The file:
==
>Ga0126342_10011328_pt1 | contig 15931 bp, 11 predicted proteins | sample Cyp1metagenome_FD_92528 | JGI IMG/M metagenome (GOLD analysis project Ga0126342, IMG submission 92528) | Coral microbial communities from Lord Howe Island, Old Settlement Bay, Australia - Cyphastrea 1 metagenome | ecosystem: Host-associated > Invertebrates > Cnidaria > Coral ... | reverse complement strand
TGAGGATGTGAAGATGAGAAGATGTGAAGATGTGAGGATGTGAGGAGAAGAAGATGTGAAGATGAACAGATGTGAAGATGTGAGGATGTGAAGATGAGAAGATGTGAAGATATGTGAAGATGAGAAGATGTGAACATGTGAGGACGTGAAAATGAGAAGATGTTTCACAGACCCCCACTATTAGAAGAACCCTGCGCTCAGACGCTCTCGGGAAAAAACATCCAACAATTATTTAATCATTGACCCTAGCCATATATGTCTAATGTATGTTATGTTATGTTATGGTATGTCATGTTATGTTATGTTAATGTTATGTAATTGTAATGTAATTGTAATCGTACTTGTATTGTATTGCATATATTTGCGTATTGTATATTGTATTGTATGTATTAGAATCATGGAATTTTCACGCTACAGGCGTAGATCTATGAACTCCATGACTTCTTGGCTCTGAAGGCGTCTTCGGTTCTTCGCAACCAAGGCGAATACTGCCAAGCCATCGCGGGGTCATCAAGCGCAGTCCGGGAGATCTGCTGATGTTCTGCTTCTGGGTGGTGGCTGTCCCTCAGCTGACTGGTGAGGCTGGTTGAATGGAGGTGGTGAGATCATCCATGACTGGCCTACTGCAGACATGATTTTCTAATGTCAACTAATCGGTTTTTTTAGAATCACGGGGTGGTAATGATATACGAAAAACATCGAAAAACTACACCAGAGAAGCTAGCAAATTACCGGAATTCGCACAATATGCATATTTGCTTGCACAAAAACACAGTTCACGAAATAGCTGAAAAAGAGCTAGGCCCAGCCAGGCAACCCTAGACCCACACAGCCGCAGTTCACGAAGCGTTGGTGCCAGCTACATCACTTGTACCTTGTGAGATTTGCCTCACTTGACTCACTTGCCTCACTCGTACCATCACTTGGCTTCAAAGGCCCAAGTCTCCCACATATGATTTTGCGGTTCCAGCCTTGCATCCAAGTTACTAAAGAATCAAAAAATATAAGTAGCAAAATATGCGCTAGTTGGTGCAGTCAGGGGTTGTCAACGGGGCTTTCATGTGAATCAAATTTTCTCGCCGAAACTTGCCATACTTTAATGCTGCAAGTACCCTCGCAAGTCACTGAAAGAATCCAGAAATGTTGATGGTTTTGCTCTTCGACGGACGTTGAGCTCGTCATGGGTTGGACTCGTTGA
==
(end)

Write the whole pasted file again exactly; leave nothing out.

>Ga0126342_10011328_pt1 | contig 15931 bp, 11 predicted proteins | sample Cyp1metagenome_FD_92528 | JGI IMG/M metagenome (GOLD analysis project Ga0126342, IMG submission 92528) | Coral microbial communities from Lord Howe Island, Old Settlement Bay, Australia - Cyphastrea 1 metagenome | ecosystem: Host-associated > Invertebrates > Cnidaria > Coral ... | reverse complement strand
TGAGGATGTGAAGATGAGAAGATGTGAAGATGTGAGGATGTGAGGAGAAGAAGATGTGAAGATGAACAGATGTGAAGATGTGAGGATGTGAAGATGAGAAGATGTGAAGATATGTGAAGATGAGAAGATGTGAACATGTGAGGACGTGAAAATGAGAAGATGTTTCACAGACCCCCACTATTAGAAGAACCCTGCGCTCAGACGCTCTCGGGAAAAAACATCCAACAATTATTTAATCATTGACCCTAGCCATATATGTCTAATGTATGTTATGTTATGTTATGGTATGTCATGTTATGTTATGTTAATGTTATGTAATTGTAATGTAATTGTAATCGTACTTGTATTGTATTGCATATATTTGCGTATTGTATATTGTATTGTATGTATTAGAATCATGGAATTTTCACGCTACAGGCGTAGATCTATGAACTCCATGACTTCTTGGCTCTGAAGGCGTCTTCGGTTCTTCGCAACCAAGGCGAATACTGCCAAGCCATCGCGGGGTCATCAAGCGCAGTCCGGGAGATCTGCTGATGTTCTGCTTCTGGGTGGTGGCTGTCCCTCAGCTGACTGGTGAGGCTGGTTGAATGGAGGTGGTGAGATCATCCATGACTGGCCTACTGCAGACATGATTTTCTAATGTCAACTAATCGGTTTTTTTAGAATCACGGGGTGGTAATGATATACGAAAAACATCGAAAAACTACACCAGAGAAGCTAGCAAATTACCGGAATTCGCACAATATGCATATTTGCTTGCACAAAAACACAGTTCACGAAATAGCTGAAAAAGAGCTAGGCCCAGCCAGGCAACCCTAGACCCACACAGCCGCAGTTCACGAAGCGTTGGTGCCAGCTACATCACTTGTACCTTGTGAGATTTGCCTCACTTGACTCACTTGCCTCACTCGTACCATCACTTGGCTTCAAAGGCCCAAGTCTCCCACATATGATTTTGCGGTTCCAGCCTTGCATCCAAGTTACTAAAGAATCAAAAAATATAAGTAGCAAAATATGCGCTAGTTGGTGCAGTCAGGGGTTGTCAACGGGGCTTTCATGTGAATCAAATTTTCTCGCCGAAACTTGCCATACTTTAATGCTGCAAGTACCCTCGCAAGTCACTGAAAGAATCCAGAAATGTTGATGGTTTTGCTCTTCGACGGACGTTGAGCTCGTCATGGGTTGGACTCGTTGA